It was a divine decree that permitted one of the soldiers to open his sacred side with a lance. This was done so that the Church might be formed from the side of Christ as he slept the sleep of death on the cross, and so that the Scripture might be fulfilled: ‘They shall look on him whom they pierced’. The blood and water which poured out at that moment were the price of our salvation. Flowing from the secret abyss of our Lord’s heart as from a fountain, this stream gave the sacraments of the Church the power to confer the life of grace, while for those already living in Christ it became a spring of living water welling up to life everlasting.

Arise, then, beloved of Christ! Imitate the dove ‘that nests in a hole in the cliff’, keeping watch at the entrance ‘like the sparrow that finds a home’. There like the turtledove hide your little ones, the fruit of your chaste love. Press your lips to the fountain, ‘draw water from the wells of your Saviour; for this is the spring flowing out of the middle of paradise, dividing into four rivers’, inundating devout hearts, watering the whole earth and making it fertile.

Run with eager desire to this source of life and light, all you who are vowed to God’s service. Come, whoever you may be, and cry out to him with all the strength of your heart. “O indescribable beauty of the most high God and purest radiance of eternal light! Life that gives all life, light that is the source of every other light, preserving in everlasting splendour the myriad flames that have shone before the throne of your divinity from the dawn of time! Eternal and inaccessible fountain, clear and sweet stream flowing from a hidden spring, unseen by mortal eye! None can fathom your depths nor survey your boundaries, none can measure your breadth, nothing can sully your purity. From you flows ‘the river which gladdens the city of God’ and makes us cry out with joy and thanksgiving in hymns of praise to you, for we know by our own experience that ‘with you is the source of life, and in your light we see light’.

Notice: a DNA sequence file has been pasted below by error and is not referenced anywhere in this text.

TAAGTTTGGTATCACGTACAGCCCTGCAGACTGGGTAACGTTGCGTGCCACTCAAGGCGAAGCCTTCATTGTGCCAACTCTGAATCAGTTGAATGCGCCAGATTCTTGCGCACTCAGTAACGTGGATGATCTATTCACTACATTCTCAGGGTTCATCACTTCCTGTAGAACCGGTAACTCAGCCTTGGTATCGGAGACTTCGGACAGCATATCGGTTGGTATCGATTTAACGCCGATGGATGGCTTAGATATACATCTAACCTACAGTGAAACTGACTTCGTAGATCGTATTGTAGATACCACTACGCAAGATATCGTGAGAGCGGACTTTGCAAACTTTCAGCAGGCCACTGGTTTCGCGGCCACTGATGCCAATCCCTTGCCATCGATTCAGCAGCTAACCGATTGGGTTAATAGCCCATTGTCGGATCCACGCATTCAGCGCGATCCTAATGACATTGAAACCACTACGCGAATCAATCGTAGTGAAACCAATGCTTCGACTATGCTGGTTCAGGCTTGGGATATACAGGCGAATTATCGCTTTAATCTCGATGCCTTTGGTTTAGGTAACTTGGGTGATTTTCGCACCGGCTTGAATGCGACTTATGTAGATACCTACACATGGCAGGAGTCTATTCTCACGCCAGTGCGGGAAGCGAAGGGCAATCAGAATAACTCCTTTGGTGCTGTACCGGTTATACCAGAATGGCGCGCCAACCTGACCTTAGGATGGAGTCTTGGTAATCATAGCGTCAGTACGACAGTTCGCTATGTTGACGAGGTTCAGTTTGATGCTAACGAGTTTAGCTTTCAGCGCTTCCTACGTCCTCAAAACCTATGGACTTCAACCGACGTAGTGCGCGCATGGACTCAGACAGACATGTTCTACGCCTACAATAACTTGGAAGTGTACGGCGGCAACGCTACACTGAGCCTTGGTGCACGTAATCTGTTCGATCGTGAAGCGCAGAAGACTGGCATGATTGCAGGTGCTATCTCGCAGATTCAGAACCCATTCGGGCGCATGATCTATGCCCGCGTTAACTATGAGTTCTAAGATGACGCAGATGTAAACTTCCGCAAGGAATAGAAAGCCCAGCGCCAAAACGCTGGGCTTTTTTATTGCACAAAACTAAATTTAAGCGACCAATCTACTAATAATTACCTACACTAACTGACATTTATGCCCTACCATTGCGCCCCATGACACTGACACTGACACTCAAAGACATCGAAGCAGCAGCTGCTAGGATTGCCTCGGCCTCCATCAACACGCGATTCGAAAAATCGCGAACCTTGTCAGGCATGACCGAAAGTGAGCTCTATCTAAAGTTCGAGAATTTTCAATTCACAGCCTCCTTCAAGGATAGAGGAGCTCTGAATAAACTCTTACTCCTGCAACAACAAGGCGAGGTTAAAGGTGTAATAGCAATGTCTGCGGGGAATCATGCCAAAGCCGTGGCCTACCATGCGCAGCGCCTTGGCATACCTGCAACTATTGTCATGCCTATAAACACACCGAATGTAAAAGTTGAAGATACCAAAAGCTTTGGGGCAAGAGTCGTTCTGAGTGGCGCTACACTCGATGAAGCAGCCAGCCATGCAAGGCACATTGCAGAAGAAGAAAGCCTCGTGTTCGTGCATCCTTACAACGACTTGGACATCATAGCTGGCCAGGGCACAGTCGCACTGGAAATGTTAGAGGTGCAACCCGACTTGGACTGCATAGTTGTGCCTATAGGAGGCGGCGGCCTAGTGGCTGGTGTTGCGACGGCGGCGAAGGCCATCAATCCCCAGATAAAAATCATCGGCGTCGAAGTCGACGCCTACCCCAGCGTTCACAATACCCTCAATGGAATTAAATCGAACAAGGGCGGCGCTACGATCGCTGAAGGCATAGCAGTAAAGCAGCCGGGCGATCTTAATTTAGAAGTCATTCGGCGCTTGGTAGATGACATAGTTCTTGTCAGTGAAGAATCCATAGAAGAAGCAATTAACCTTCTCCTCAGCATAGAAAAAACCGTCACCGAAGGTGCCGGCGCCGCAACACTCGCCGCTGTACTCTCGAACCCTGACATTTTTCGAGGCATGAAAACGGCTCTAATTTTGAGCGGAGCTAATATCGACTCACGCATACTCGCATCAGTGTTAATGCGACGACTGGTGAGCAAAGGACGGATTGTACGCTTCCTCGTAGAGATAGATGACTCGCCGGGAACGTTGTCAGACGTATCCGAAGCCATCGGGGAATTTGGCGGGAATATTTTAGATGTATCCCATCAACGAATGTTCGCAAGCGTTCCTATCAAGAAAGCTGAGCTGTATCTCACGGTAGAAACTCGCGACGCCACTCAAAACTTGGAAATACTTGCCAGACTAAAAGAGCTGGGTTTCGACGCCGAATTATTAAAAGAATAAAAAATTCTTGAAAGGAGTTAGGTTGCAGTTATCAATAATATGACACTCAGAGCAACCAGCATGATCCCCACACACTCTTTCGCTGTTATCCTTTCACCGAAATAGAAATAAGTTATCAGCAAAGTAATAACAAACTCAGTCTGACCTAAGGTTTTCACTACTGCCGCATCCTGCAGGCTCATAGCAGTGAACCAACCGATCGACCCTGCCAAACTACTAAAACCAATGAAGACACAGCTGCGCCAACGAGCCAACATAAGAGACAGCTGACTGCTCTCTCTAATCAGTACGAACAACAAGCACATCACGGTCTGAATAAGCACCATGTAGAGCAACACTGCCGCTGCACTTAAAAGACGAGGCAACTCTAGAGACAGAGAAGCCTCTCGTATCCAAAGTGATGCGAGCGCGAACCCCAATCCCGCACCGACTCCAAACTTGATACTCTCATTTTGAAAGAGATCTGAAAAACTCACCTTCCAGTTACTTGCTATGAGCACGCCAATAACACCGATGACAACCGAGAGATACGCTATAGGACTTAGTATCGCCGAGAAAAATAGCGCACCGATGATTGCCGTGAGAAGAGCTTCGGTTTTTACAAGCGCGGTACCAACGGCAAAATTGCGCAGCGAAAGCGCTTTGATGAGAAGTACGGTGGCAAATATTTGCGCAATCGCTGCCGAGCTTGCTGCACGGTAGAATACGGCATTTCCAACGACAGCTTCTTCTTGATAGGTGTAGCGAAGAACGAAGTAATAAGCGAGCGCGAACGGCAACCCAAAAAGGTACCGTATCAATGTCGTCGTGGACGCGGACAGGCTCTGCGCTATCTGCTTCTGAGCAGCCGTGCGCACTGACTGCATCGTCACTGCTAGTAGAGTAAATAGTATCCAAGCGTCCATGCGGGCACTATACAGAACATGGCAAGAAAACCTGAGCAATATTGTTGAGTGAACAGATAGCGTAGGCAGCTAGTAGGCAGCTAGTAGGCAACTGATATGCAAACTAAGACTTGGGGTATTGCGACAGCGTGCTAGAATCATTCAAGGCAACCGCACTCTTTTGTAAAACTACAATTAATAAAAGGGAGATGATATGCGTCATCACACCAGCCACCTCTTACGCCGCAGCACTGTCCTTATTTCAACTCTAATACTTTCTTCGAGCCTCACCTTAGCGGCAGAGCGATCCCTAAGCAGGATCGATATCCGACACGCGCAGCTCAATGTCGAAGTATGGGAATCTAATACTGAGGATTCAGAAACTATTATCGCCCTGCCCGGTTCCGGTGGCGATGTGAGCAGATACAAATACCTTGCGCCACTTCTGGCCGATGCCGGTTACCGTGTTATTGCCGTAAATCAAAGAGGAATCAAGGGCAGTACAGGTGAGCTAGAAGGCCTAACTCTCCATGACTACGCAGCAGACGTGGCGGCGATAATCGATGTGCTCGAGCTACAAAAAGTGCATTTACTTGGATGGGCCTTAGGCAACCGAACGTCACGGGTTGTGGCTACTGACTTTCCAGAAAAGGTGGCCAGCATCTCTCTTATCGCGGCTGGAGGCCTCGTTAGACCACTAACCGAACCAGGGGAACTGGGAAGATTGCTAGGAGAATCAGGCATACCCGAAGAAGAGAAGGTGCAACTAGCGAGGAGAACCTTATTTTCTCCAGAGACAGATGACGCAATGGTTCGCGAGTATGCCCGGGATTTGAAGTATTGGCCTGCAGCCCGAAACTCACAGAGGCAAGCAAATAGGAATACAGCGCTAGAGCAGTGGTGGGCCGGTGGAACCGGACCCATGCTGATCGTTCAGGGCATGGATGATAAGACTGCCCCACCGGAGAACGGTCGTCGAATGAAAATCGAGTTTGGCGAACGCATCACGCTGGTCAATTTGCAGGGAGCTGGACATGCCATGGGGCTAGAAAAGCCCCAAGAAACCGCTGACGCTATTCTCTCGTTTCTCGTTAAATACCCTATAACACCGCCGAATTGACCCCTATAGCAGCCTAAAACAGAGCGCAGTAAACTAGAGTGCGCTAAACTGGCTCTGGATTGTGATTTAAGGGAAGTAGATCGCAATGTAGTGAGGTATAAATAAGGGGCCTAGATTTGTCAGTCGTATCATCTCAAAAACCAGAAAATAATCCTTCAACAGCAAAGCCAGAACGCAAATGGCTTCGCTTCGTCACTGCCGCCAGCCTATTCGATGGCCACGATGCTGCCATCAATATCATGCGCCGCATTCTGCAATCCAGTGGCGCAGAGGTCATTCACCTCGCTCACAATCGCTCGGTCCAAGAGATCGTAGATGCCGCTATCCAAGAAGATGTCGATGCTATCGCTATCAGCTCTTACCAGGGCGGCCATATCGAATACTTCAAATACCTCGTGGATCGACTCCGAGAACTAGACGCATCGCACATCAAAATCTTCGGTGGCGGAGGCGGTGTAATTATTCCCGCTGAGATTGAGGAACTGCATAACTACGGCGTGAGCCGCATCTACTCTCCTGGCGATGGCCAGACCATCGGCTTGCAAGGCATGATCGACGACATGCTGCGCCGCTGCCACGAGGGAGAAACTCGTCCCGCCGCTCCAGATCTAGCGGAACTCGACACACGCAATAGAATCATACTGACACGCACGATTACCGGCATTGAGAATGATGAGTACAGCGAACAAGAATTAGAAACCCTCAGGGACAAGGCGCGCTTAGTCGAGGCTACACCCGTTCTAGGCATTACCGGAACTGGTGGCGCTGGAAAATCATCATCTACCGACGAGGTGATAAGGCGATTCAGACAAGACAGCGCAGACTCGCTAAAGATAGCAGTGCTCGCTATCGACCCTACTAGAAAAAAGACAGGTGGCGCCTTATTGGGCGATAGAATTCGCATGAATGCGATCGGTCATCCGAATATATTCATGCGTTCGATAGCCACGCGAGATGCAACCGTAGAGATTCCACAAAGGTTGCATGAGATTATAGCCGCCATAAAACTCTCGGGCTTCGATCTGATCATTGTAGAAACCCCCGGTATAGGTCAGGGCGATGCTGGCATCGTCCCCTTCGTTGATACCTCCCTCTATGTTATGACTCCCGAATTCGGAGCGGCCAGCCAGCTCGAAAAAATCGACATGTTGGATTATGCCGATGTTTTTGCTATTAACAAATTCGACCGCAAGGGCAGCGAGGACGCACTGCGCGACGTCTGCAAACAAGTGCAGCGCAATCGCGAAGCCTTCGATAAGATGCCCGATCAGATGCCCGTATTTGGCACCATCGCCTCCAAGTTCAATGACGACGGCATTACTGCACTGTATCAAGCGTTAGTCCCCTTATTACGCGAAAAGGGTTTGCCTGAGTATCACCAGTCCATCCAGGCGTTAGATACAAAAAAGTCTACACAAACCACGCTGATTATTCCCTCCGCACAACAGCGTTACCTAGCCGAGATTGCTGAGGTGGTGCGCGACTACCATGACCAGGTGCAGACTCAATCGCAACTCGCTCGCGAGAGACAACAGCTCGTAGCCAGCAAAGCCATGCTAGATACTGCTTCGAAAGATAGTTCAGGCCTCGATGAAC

Wednesday, June 16, 2004

There once were trees, and will be again,

growing around the foundations of the little anchor hold, including one just outside my bedroom window that was growing up into the gutters. They've all been chopped down several times before --- tree roots are not good for cream-city-brick foundations. But, the driving force of life is just too strong to be held back [for life is the true thing and the union, death the absence and the division] by mere axes, loppers, and saws. There's a kind friend in the neighborhood who's been coming over the last couple of months and chopping at my unwanted forest. He knows I can't pay him in more than koolade but he doesn't care; he says he'd rather fight my ailanthus and boxelder for cold koolade than go do stuff for folk who say they'll pay and then stiff him. It's a losing proposition. The one next to the front porch that was obscuring the house number sign he cut down to the earth in Easter week, and now it's back, about 18 inches tall and healthier than ever. But he persists. Today he got the one outside my bedroom window, that was chopped down in 2001, and in 1998, and was sprayed with roundup in 1996 after being chopped in 1995, and so on. Now it's gone again, and the sun shines into the window again. Until 2006 or so......

We continue to labor, because we have hope.
Unfortunately for us, the trees have hope too.

Tuesday, June 15, 2004

On ethics in investing

On Pilgrimage in Oklahoma City's latest post [June 6, scroll down, he doesn't have permalinks] is an excellent response to a Capitalist on the morality of investment choices. I think it would be best read with a Rerum novarum chaser. [grin]

Is there anything worth killing for? NOTHING!